Femoroacetabular Impingement Syndrome (FAIS)

Article by J.Miller, Z.Russell

Femoroacetabular Impingement Syndrome (FAIS)

What is Femoroacetabular Impingement Syndrome?

Femoroacetabular Impingement Syndrome (FAIS) occurs when there is a structural mismatch between the femoral head and the acetabulum, leading to increased friction and pain during movement.

What Causes FAIS?

Genetics and developmental abnormalities may contribute to the formation of bony bumps or deep acetabular sockets that cause FAIS. However, the condition is more likely to affect individuals who subject their hip joints to repetitive or excessive physical activities, such as athletes, sports professionals, and physically active people.

Primary or idiopathic factors that are related to our activities throughout our lifespan and our body’s response to them, particularly during youth, can cause FAIS. This explains why athletes, sports professionals, and active individuals are more susceptible to the injury.

Secondary causes of FAIS may include previous hip pathology or trauma, such as Perthes disease, Slipped Capital Femoral Epiphysis (SCFE), or a fracture of the femur.

If you experience hip or groin pain or limited range of motion, it is essential to seek medical attention and proper treatment to manage symptoms and prevent further damage to the hip joint. Consulting a hip physiotherapist or hip surgeon can provide specific advice regarding your symptoms and the most appropriate course of treatment.

How is Femoroacetabular Impingement Syndrome (FAIS) diagnosed?

FAIS diagnosis involves a combination of:

  • Symptoms reported by the patient
  • Clinical signs observed during a physical examination
  • Imaging findings from radiological tests.

FAIS Symptoms

The symptoms of FAIS include hip or groin pain, as well as pain in the buttock that is associated with movement. The pain is often felt deep in the groin area at the front of the hip, although it may also occur on the side of the hip or in the buttock. FAIS symptoms may develop suddenly after an injury or gradually over time due to prolonged exertion.

The pain associated with FAIS is typically aggravated by prolonged sitting, walking, crossing the legs, and during and after sports and exercise. Patients may also experience a restriction in hip flexion and internal rotation range of motion.

A physical examination by a healthcare professional may reveal clinical signs that support the diagnosis of FAIS, such as limited hip range of motion and pain with certain movements. Radiological imaging tests, such as X-rays, CT scans, or MRI scans, can help confirm the diagnosis and identify the extent of damage to the hip joint.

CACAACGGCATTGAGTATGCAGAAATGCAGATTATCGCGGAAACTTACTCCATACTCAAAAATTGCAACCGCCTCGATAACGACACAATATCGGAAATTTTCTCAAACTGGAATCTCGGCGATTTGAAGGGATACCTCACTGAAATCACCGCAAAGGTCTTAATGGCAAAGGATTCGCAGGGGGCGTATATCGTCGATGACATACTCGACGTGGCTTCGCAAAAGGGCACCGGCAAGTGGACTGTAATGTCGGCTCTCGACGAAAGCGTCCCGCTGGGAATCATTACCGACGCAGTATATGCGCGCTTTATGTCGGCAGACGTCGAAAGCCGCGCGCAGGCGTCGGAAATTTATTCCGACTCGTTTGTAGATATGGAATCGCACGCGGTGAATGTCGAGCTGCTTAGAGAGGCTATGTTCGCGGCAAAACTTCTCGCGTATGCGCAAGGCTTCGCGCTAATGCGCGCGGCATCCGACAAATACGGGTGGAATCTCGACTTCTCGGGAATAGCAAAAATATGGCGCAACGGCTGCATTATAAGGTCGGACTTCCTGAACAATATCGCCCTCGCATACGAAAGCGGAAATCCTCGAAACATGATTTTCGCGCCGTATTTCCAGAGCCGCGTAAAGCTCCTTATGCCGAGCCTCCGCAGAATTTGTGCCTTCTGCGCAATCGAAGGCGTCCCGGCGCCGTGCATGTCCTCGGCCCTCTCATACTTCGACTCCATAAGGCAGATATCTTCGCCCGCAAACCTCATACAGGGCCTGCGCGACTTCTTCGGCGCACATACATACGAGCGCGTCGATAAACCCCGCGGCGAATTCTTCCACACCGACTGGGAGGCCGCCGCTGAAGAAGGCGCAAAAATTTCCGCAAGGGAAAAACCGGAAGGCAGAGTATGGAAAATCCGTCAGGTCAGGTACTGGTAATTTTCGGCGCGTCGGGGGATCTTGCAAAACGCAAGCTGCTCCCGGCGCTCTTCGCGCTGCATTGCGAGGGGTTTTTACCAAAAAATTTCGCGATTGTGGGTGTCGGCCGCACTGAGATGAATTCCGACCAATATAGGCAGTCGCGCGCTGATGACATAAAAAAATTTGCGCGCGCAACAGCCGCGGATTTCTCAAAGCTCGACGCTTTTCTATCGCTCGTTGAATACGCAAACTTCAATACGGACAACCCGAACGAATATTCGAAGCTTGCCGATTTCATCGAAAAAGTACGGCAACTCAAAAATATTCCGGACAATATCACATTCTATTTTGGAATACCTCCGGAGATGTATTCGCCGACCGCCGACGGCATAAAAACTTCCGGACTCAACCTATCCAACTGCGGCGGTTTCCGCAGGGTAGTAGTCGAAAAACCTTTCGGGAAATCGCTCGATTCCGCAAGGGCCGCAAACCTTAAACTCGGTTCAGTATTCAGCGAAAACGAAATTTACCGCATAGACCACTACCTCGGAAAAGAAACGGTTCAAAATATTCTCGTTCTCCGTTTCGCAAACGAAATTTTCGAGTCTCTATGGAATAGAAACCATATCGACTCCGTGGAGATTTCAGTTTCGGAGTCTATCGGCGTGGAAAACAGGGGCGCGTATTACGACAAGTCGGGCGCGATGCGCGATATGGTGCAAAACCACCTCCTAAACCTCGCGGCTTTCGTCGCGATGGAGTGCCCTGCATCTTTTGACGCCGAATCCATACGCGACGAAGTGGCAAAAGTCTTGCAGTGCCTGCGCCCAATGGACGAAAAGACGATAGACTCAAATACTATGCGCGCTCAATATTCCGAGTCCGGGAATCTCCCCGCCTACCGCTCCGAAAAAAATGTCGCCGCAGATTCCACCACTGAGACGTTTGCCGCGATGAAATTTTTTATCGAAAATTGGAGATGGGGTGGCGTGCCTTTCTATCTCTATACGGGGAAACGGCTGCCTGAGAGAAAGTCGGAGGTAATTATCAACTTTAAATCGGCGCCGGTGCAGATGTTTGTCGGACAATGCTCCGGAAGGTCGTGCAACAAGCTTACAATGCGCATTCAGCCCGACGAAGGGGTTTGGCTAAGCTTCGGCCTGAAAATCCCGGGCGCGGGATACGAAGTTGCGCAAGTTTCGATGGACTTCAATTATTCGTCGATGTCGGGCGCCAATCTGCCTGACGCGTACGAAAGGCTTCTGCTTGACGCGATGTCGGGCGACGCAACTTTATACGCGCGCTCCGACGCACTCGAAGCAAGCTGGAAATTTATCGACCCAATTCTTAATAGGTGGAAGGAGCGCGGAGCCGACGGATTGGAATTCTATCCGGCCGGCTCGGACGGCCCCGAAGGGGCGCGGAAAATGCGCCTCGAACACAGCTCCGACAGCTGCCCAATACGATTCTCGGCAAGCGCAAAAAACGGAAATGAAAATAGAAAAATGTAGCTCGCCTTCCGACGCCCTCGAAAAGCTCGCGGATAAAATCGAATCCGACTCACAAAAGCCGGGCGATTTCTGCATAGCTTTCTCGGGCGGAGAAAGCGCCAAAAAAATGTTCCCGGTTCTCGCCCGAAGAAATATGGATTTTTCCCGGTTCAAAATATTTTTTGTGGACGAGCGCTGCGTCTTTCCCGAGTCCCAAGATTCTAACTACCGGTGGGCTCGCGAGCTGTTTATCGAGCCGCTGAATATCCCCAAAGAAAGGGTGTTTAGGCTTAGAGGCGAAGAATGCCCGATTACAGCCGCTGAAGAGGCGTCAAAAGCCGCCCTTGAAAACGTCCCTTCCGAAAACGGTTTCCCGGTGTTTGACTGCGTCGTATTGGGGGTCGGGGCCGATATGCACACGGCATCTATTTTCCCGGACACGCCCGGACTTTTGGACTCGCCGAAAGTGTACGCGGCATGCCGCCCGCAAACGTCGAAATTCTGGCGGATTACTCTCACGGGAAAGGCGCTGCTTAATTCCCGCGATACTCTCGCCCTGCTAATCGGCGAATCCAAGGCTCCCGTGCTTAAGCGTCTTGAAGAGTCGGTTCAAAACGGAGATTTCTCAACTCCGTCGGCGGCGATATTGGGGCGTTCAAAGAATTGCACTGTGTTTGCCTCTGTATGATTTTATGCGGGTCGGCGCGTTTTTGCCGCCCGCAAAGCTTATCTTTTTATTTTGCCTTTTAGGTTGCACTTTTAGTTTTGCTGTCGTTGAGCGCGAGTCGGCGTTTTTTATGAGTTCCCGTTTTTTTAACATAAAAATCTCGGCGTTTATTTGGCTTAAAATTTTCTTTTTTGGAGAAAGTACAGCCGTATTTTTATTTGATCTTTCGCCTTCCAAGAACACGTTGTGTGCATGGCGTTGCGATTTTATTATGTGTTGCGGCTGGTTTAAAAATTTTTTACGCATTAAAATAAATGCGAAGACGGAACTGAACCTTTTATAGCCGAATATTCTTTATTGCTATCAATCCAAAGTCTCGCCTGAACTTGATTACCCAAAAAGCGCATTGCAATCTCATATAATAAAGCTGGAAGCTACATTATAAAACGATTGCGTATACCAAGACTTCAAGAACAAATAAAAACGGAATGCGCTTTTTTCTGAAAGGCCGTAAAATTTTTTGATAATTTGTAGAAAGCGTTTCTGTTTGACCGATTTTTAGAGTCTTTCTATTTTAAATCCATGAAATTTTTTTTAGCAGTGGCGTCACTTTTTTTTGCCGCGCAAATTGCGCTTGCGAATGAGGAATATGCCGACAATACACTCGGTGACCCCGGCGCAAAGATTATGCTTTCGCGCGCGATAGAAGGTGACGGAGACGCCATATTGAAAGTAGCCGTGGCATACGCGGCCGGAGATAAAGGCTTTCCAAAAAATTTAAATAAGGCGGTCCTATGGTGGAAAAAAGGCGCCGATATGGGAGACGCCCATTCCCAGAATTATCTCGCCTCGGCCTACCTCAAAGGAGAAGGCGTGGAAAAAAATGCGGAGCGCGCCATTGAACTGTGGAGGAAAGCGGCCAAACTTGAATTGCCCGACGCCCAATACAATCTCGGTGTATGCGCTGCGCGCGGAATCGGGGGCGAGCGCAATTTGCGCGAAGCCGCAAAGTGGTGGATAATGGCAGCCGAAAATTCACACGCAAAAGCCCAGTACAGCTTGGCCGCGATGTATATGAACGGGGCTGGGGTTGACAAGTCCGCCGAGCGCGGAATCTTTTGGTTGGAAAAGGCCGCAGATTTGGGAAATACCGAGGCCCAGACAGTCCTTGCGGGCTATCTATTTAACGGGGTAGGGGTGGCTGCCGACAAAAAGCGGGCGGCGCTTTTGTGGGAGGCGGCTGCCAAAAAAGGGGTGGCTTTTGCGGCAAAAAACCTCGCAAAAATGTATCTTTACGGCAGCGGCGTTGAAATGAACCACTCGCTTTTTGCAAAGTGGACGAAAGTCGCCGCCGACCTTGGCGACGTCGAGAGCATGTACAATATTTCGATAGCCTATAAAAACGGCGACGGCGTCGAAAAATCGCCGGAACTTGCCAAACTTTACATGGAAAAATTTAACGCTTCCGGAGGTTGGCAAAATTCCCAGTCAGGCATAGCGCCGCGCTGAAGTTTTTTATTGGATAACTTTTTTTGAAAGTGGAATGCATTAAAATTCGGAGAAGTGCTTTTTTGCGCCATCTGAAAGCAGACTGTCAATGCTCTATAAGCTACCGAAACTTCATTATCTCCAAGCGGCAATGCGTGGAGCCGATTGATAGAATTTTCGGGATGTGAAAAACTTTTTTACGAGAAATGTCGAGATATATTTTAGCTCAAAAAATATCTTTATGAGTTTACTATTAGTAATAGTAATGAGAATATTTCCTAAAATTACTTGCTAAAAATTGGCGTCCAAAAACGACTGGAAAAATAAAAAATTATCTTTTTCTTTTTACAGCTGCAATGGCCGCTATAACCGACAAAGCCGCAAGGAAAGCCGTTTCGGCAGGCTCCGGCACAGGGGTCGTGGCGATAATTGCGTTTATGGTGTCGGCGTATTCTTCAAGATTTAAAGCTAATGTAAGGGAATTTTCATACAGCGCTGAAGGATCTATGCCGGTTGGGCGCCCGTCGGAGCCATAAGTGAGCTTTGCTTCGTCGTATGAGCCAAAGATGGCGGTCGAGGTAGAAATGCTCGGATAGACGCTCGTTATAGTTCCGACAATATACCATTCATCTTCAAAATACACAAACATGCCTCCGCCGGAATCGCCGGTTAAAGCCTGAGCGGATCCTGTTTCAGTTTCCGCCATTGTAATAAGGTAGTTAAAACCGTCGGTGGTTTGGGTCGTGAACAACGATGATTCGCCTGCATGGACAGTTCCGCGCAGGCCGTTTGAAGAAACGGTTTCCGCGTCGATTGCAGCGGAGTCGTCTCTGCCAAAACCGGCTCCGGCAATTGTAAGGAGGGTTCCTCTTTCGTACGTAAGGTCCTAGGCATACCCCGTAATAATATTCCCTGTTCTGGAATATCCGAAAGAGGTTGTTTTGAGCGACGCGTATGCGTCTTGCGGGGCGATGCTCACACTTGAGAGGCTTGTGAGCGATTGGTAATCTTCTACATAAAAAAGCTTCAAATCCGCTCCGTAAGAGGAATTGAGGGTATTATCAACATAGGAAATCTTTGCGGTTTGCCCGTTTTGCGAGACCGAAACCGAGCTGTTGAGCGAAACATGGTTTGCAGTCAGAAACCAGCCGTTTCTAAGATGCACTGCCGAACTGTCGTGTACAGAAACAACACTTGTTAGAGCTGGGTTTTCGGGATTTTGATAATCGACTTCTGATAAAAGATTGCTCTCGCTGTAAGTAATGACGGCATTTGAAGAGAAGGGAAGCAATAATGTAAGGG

What are the FAIS Clinical Signs?

Physical examination for FAIS involves a series of tests, including:

  • Reproduction of symptoms during the FAIR test, which involves hip flexion, adduction, and internal rotation.
  • Restricted hip range of motion, especially in hip flexion and internal rotation.
  • Weakness in the hip musculature.
  • Pain provoked by the FABER (Flexion, Abduction, and External Rotation) test, although this test is generally non-specific.

Radiological tests can also help confirm the diagnosis of FAIS. The first line of inquiry is usually an AP X-ray of the pelvis and lateral X-rays of the hips. Further imaging techniques, such as CT or MRI scans, may be used to clarify the condition of the hip joint and rule out other differential diagnosis conditions.

What are the Types of FAIS?

There are three main types of femoroacetabular impingement syndrome (FAIS):

Cam Impingement This type of impingement is characterised by a bony bump on the surface of the femoral head (ball), which causes it to jam against the rim of the acetabulum (socket). Cam impingement usually affects young athletic men.

Pincer Impingement Pincer impingement occurs when there is excessive coverage of the acetabulum over the anterior femoral head. This can cause increased friction and pressure in the hip joint. Pincer impingement typically affects middle-aged women and is less common than cam impingement.

Mixed Type FAIS In some cases, both cam and pincer types of impingement may be present, which is referred to as mixed type FAIS.

The result of these deformities is increased friction between the acetabular socket and femoral head, resulting in pain and decreased range of motion.

FAIS Treatment

When it comes to treating FAIS, Kemp et al. (2020) recommend an initial course of non-surgical management for at least three months for most patients. Physiotherapy can be beneficial in this regard, utilising a range of techniques to help:

  • Mobilise the hip joint to stretch tight structures
  • Improve soft tissue flexibility and length
  • Strengthen the deep, intermediate, and superficial hip muscles
  • Progress hip muscle, proprioception, joint position sense, and functional control to dynamically manage your hip

Additionally, the use of painkillers and anti-inflammatories can provide temporary relief by reducing local inflammation. However, it is important to consult with a medical professional regarding the dosage and duration of use to avoid any adverse effects.

Hip Surgery for Femoroacetabular Impingement?

If your symptoms persist despite non-surgical management, your physiotherapist may discuss referral to an orthopaedic surgeon.

Rehabilitation after Hip Surgery for Femoroacetabular Impingement

A supervised rehabilitation program with a physiotherapist is essential for your post-surgical recovery. Recovery after hip arthroscopy typically takes three to four months, while open hip debridement may take up to twelve months.

If you experience groin pain, please contact your physiotherapist for a thorough assessment and prompt relief.

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